Recently I became interested in familiarizing myself with the works of the Greco-Roman Stoic philosophers. What, you might be wondering, could those ancient pagan thinkers possibly have to say that would be relevant to our bustling, harried lives as 21st-century Christians? Quite a bit, as it turns out.
Here’s just one example I came across while reading the Letters of Seneca.
Seneca liked to cap off each of his epistles with a nugget of wisdom, usually an aphorism from another philosopher. At the conclusion of “Letter XI” he cites a saying from Epicurus: “We need to set our affections on some good man and keep him constantly before our eyes, so that we may live as if he were watching us and do everything as if he saw what we were doing.”
This passage immediately struck me as somehow familiar, and it didn’t take me long to realize that a similar mindset has been repeatedly expounded down the centuries by wise Christians. Imitatio Christi (the imitation of Christ) can be found as a recurring theme, especially among the mystics.
Setting Jesus Christ (or the saints) before us as examples by which to model our lives is, of course, of inestimable value. But is it possible that, in our desire to imitate Our Lord, we might be missing other opportunities that God has provided us to grow in holiness?
As Christians, we are called to see Christ in everyone, but too often we only perceive the negative or annoying qualities of others. We must remember that God has placed these people in our lives in order that we may love them and, by doing so, grow in virtue.
Perhaps we should take a closer look at the lives of the people around us; those we interact with on a daily basis, as well as strangers. What can we learn from them? As Seneca comments: “The personality should be provided with someone it can revere, someone whose influence can make even its private, inner life more pure.”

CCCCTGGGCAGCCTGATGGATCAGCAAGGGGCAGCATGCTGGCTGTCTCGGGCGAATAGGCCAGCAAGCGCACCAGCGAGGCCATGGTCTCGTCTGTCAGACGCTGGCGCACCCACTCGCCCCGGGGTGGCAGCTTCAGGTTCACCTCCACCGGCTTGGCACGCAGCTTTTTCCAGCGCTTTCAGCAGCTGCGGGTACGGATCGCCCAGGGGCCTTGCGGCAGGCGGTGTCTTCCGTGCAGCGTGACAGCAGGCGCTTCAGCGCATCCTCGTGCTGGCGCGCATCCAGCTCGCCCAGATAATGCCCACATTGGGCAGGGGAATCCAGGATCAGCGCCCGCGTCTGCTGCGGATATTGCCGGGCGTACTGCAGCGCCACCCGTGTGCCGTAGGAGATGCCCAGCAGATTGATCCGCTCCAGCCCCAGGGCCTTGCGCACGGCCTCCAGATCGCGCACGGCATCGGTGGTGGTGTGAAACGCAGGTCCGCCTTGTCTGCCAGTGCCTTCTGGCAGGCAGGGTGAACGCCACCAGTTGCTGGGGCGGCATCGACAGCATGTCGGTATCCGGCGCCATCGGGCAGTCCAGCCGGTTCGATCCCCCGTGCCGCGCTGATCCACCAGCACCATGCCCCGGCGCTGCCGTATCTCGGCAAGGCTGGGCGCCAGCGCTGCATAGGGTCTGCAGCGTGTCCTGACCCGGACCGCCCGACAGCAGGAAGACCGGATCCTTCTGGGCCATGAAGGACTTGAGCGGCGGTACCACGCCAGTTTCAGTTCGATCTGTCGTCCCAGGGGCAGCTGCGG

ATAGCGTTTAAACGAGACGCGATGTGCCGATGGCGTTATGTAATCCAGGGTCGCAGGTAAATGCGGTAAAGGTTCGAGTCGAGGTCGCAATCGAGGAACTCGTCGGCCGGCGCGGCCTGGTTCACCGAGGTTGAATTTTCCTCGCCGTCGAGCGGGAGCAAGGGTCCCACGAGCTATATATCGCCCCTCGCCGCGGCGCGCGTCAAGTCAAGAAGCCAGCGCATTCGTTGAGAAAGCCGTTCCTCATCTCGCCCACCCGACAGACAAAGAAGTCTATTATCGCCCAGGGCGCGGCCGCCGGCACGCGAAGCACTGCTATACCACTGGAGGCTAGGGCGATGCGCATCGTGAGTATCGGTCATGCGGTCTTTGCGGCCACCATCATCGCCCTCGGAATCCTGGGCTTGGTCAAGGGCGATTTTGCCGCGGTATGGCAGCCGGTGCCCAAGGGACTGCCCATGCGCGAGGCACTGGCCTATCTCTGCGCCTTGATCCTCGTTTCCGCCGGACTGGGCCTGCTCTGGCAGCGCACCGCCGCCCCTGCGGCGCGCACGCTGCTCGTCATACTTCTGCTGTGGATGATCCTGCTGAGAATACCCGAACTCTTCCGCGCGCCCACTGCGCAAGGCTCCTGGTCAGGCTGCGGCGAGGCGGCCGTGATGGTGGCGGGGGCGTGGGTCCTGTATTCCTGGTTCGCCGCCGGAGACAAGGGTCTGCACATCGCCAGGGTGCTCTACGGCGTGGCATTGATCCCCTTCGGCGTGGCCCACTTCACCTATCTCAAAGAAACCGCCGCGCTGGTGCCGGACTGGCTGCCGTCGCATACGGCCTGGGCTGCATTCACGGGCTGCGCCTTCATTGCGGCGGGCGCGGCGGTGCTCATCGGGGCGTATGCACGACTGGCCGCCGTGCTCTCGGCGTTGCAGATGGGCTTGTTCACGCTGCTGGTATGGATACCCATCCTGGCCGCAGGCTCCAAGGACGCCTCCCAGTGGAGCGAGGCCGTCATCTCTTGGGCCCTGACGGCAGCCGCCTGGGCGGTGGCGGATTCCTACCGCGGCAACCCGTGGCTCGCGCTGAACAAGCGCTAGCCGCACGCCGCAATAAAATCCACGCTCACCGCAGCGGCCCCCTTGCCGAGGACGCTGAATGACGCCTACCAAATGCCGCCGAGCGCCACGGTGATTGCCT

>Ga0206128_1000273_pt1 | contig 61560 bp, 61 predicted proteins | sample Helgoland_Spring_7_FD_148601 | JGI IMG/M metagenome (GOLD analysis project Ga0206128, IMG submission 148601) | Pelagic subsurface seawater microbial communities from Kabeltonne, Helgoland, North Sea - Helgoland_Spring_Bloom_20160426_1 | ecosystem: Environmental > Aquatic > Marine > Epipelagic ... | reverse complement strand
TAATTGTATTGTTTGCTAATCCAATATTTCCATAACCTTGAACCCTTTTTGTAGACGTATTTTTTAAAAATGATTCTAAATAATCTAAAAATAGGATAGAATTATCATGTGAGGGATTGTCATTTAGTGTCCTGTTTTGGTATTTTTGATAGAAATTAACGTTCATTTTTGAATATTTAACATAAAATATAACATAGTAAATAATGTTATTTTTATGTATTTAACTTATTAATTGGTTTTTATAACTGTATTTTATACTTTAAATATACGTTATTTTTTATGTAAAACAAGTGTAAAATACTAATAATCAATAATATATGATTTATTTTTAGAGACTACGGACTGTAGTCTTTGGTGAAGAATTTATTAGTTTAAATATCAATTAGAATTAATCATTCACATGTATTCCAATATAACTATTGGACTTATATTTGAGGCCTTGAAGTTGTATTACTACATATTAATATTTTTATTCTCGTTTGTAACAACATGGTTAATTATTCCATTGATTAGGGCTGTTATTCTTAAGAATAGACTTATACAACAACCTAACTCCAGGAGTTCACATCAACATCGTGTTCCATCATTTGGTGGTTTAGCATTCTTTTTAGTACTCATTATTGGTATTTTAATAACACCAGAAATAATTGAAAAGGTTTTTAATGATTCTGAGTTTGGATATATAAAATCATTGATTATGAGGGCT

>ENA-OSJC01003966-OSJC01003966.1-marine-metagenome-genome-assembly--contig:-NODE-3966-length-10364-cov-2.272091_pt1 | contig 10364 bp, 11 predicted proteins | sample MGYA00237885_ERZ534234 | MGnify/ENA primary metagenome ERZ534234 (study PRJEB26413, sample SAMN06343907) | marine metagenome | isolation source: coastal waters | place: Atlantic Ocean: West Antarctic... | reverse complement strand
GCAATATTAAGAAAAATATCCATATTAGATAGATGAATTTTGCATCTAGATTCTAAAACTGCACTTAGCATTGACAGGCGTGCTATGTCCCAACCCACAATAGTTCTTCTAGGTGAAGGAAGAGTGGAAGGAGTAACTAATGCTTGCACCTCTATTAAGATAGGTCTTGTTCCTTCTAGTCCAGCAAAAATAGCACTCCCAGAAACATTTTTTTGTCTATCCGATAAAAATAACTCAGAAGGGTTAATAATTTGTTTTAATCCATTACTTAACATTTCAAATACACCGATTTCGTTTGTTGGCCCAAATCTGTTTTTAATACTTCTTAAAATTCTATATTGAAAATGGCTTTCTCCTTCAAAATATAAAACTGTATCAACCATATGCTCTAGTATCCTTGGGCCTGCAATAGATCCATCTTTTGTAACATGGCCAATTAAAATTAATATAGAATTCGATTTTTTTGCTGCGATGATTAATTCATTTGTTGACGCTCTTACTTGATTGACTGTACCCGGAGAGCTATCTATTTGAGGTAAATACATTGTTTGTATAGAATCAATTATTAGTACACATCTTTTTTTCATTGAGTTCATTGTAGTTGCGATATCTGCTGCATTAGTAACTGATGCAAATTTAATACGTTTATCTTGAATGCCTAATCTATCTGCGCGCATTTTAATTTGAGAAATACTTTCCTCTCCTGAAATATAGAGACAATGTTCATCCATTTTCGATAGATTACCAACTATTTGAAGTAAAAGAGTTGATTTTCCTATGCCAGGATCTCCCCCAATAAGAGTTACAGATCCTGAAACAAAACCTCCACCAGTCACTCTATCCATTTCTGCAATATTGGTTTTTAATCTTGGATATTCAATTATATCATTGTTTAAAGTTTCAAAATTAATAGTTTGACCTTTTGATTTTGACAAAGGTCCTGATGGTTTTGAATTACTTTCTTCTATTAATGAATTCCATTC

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St. Thérèse of Lisieux, a Doctor of the Church and the famous proponent of the “Little Way” of sanctity, offers a Christian perspective on this same idea.
In her celebrated memoir The Story of a Soul, she writes,“I understand now that charity consists in bearing with the faults of others, in not being surprised at their weakness, in being edified by the smallest acts of virtue we see them practice.”
Perhaps it would be a beneficial exercise for each of us to pick someone in our life (it can be a grandparent, a sibling, a neighbor, a coworker or boss, anyone really) and observe their habits closely, paying special attention to those good qualities, those virtues, that we ourselves may wish to cultivate.
By imitating these role models that God has provided us, we can improve and flourish as friends, as citizens, and as Christians.
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